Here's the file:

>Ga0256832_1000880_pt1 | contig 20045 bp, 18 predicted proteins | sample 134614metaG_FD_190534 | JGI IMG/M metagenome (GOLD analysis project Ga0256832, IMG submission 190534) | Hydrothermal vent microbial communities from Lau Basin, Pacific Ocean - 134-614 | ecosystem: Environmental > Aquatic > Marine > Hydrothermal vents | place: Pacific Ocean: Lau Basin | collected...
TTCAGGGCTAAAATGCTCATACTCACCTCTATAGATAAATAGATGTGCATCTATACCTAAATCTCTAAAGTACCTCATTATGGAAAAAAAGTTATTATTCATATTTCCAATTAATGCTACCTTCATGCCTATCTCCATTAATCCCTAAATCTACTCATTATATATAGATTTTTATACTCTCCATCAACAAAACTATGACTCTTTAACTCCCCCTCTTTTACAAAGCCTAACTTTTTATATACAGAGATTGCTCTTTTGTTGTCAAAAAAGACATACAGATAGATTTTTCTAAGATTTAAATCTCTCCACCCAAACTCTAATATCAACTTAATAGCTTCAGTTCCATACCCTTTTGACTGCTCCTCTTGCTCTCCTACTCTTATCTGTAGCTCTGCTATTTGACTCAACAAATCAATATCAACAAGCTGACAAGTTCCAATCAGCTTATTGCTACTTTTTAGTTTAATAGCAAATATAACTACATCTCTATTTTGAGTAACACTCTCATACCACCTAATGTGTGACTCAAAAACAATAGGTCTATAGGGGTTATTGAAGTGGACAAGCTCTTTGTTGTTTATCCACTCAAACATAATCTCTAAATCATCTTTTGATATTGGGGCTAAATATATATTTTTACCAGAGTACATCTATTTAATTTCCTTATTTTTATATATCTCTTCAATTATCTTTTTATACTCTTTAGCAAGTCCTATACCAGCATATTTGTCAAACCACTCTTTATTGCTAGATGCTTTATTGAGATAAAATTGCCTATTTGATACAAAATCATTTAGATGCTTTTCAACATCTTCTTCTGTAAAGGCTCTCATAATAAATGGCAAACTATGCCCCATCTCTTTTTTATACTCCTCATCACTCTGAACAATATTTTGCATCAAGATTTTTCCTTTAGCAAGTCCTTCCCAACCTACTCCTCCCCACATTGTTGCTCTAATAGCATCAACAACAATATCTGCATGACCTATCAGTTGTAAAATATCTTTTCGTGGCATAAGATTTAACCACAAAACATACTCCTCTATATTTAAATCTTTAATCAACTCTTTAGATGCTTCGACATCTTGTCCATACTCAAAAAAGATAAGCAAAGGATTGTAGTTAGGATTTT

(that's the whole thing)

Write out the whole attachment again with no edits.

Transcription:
>Ga0256832_1000880_pt1 | contig 20045 bp, 18 predicted proteins | sample 134614metaG_FD_190534 | JGI IMG/M metagenome (GOLD analysis project Ga0256832, IMG submission 190534) | Hydrothermal vent microbial communities from Lau Basin, Pacific Ocean - 134-614 | ecosystem: Environmental > Aquatic > Marine > Hydrothermal vents | place: Pacific Ocean: Lau Basin | collected...
TTCAGGGCTAAAATGCTCATACTCACCTCTATAGATAAATAGATGTGCATCTATACCTAAATCTCTAAAGTACCTCATTATGGAAAAAAAGTTATTATTCATATTTCCAATTAATGCTACCTTCATGCCTATCTCCATTAATCCCTAAATCTACTCATTATATATAGATTTTTATACTCTCCATCAACAAAACTATGACTCTTTAACTCCCCCTCTTTTACAAAGCCTAACTTTTTATATACAGAGATTGCTCTTTTGTTGTCAAAAAAGACATACAGATAGATTTTTCTAAGATTTAAATCTCTCCACCCAAACTCTAATATCAACTTAATAGCTTCAGTTCCATACCCTTTTGACTGCTCCTCTTGCTCTCCTACTCTTATCTGTAGCTCTGCTATTTGACTCAACAAATCAATATCAACAAGCTGACAAGTTCCAATCAGCTTATTGCTACTTTTTAGTTTAATAGCAAATATAACTACATCTCTATTTTGAGTAACACTCTCATACCACCTAATGTGTGACTCAAAAACAATAGGTCTATAGGGGTTATTGAAGTGGACAAGCTCTTTGTTGTTTATCCACTCAAACATAATCTCTAAATCATCTTTTGATATTGGGGCTAAATATATATTTTTACCAGAGTACATCTATTTAATTTCCTTATTTTTATATATCTCTTCAATTATCTTTTTATACTCTTTAGCAAGTCCTATACCAGCATATTTGTCAAACCACTCTTTATTGCTAGATGCTTTATTGAGATAAAATTGCCTATTTGATACAAAATCATTTAGATGCTTTTCAACATCTTCTTCTGTAAAGGCTCTCATAATAAATGGCAAACTATGCCCCATCTCTTTTTTATACTCCTCATCACTCTGAACAATATTTTGCATCAAGATTTTTCCTTTAGCAAGTCCTTCCCAACCTACTCCTCCCCACATTGTTGCTCTAATAGCATCAACAACAATATCTGCATGACCTATCAGTTGTAAAATATCTTTTCGTGGCATAAGATTTAACCACAAAACATACTCCTCTATATTTAAATCTTTAATCAACTCTTTAGATGCTTCGACATCTTGTCCATACTCAAAAAAGATAAGCAAAGGATTGTAGTTAGGATTTT